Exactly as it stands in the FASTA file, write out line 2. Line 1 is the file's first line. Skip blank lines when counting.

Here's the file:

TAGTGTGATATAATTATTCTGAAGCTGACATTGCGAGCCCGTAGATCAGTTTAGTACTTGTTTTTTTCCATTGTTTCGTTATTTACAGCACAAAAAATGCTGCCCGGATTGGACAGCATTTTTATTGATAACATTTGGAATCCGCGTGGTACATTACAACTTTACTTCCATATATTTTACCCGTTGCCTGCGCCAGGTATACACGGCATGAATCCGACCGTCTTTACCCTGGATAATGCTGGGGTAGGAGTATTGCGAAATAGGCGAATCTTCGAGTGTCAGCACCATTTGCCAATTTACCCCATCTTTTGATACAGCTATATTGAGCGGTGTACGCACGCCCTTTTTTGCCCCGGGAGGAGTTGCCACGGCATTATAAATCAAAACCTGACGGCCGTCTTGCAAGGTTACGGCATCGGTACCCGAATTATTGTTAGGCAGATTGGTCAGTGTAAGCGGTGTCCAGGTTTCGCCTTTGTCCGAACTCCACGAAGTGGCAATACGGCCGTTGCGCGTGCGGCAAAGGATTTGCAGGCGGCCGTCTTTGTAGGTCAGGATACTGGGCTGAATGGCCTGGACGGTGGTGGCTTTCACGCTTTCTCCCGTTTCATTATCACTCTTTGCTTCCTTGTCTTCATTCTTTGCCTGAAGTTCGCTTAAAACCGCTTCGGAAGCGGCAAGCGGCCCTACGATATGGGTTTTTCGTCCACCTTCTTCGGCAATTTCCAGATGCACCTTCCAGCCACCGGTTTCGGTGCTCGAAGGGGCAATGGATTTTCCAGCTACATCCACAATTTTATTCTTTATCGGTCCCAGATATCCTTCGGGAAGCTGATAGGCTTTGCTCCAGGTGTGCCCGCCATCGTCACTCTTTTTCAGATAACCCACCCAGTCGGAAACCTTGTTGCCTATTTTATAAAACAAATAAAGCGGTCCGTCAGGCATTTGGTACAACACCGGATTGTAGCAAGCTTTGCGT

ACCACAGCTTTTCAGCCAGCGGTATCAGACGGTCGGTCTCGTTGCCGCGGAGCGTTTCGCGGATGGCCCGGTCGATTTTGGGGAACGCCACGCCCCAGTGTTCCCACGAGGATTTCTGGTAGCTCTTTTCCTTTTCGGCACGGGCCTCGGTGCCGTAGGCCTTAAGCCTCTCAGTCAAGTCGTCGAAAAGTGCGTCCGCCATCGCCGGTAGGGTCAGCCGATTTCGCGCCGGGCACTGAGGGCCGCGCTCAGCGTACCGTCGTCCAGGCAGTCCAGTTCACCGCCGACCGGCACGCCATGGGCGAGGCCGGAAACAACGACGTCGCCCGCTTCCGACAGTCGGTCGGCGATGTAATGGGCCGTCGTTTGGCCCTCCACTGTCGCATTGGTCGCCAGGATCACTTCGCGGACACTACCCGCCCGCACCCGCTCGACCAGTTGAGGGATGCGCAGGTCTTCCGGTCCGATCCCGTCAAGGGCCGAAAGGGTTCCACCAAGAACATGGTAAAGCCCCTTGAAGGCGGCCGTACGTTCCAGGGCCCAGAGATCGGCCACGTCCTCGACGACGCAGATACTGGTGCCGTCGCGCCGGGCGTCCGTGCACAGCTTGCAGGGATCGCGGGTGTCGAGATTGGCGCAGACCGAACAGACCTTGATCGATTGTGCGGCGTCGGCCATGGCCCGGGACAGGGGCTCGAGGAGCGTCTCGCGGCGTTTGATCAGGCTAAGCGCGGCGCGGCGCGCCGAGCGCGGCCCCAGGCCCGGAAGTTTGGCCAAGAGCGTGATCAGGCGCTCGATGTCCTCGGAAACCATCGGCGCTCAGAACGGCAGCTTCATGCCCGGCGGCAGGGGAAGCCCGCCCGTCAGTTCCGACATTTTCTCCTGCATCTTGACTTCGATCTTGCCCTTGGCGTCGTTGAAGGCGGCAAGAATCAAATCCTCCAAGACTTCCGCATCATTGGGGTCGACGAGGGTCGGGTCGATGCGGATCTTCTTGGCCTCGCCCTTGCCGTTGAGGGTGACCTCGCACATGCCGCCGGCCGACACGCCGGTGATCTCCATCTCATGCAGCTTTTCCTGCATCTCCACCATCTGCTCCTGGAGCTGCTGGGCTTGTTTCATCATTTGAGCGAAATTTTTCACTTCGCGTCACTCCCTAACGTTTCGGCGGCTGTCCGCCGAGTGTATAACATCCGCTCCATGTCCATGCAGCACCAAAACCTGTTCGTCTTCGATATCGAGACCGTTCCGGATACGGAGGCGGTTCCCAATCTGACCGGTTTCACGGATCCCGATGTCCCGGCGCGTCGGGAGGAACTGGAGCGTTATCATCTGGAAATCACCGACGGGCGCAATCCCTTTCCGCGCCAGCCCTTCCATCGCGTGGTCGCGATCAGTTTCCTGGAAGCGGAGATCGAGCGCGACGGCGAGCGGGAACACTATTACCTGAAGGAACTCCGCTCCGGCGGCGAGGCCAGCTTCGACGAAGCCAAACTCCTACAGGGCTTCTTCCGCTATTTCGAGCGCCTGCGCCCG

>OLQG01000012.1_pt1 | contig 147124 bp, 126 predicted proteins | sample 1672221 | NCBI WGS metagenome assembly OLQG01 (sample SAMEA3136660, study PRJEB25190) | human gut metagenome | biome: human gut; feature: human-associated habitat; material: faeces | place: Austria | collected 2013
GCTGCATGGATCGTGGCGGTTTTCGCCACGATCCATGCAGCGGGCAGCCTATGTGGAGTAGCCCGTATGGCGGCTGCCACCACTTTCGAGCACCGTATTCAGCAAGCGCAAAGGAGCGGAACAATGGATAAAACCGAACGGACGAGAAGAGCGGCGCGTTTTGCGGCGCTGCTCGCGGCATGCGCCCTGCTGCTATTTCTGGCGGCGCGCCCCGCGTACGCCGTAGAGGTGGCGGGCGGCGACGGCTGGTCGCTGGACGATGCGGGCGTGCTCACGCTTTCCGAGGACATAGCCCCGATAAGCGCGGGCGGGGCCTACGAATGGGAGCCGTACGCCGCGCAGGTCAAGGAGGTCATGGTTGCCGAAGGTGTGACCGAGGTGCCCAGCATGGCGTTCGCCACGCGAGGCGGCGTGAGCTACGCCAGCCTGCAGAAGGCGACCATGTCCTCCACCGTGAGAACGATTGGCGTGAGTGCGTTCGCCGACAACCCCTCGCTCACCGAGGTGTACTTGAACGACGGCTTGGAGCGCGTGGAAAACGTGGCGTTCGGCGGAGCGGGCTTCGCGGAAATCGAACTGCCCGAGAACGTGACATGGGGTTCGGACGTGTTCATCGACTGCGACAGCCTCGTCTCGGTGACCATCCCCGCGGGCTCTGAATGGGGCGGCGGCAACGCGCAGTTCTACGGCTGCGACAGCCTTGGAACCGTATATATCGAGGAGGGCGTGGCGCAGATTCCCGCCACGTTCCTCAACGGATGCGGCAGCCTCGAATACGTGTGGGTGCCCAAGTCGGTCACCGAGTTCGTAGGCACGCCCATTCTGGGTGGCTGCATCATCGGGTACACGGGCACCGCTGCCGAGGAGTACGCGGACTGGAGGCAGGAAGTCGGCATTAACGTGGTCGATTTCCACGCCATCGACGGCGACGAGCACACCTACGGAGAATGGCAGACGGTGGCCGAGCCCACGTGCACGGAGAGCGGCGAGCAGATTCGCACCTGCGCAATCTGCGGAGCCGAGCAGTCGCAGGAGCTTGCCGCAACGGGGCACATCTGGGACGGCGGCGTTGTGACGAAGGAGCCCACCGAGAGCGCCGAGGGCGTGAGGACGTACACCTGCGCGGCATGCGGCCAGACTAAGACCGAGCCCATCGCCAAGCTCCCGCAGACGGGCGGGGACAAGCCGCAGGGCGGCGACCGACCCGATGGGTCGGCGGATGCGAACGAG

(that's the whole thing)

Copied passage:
ACCACAGCTTTTCAGCCAGCGGTATCAGACGGTCGGTCTCGTTGCCGCGGAGCGTTTCGCGGATGGCCCGGTCGATTTTGGGGAACGCCACGCCCCAGTGTTCCCACGAGGATTTCTGGTAGCTCTTTTCCTTTTCGGCACGGGCCTCGGTGCCGTAGGCCTTAAGCCTCTCAGTCAAGTCGTCGAAAAGTGCGTCCGCCATCGCCGGTAGGGTCAGCCGATTTCGCGCCGGGCACTGAGGGCCGCGCTCAGCGTACCGTCGTCCAGGCAGTCCAGTTCACCGCCGACCGGCACGCCATGGGCGAGGCCGGAAACAACGACGTCGCCCGCTTCCGACAGTCGGTCGGCGATGTAATGGGCCGTCGTTTGGCCCTCCACTGTCGCATTGGTCGCCAGGATCACTTCGCGGACACTACCCGCCCGCACCCGCTCGACCAGTTGAGGGATGCGCAGGTCTTCCGGTCCGATCCCGTCAAGGGCCGAAAGGGTTCCACCAAGAACATGGTAAAGCCCCTTGAAGGCGGCCGTACGTTCCAGGGCCCAGAGATCGGCCACGTCCTCGACGACGCAGATACTGGTGCCGTCGCGCCGGGCGTCCGTGCACAGCTTGCAGGGATCGCGGGTGTCGAGATTGGCGCAGACCGAACAGACCTTGATCGATTGTGCGGCGTCGGCCATGGCCCGGGACAGGGGCTCGAGGAGCGTCTCGCGGCGTTTGATCAGGCTAAGCGCGGCGCGGCGCGCCGAGCGCGGCCCCAGGCCCGGAAGTTTGGCCAAGAGCGTGATCAGGCGCTCGATGTCCTCGGAAACCATCGGCGCTCAGAACGGCAGCTTCATGCCCGGCGGCAGGGGAAGCCCGCCCGTCAGTTCCGACATTTTCTCCTGCATCTTGACTTCGATCTTGCCCTTGGCGTCGTTGAAGGCGGCAAGAATCAAATCCTCCAAGACTTCCGCATCATTGGGGTCGACGAGGGTCGGGTCGATGCGGATCTTCTTGGCCTCGCCCTTGCCGTTGAGGGTGACCTCGCACATGCCGCCGGCCGACACGCCGGTGATCTCCATCTCATGCAGCTTTTCCTGCATCTCCACCATCTGCTCCTGGAGCTGCTGGGCTTGTTTCATCATTTGAGCGAAATTTTTCACTTCGCGTCACTCCCTAACGTTTCGGCGGCTGTCCGCCGAGTGTATAACATCCGCTCCATGTCCATGCAGCACCAAAACCTGTTCGTCTTCGATATCGAGACCGTTCCGGATACGGAGGCGGTTCCCAATCTGACCGGTTTCACGGATCCCGATGTCCCGGCGCGTCGGGAGGAACTGGAGCGTTATCATCTGGAAATCACCGACGGGCGCAATCCCTTTCCGCGCCAGCCCTTCCATCGCGTGGTCGCGATCAGTTTCCTGGAAGCGGAGATCGAGCGCGACGGCGAGCGGGAACACTATTACCTGAAGGAACTCCGCTCCGGCGGCGAGGCCAGCTTCGACGAAGCCAAACTCCTACAGGGCTTCTTCCGCTATTTCGAGCGCCTGCGCCCG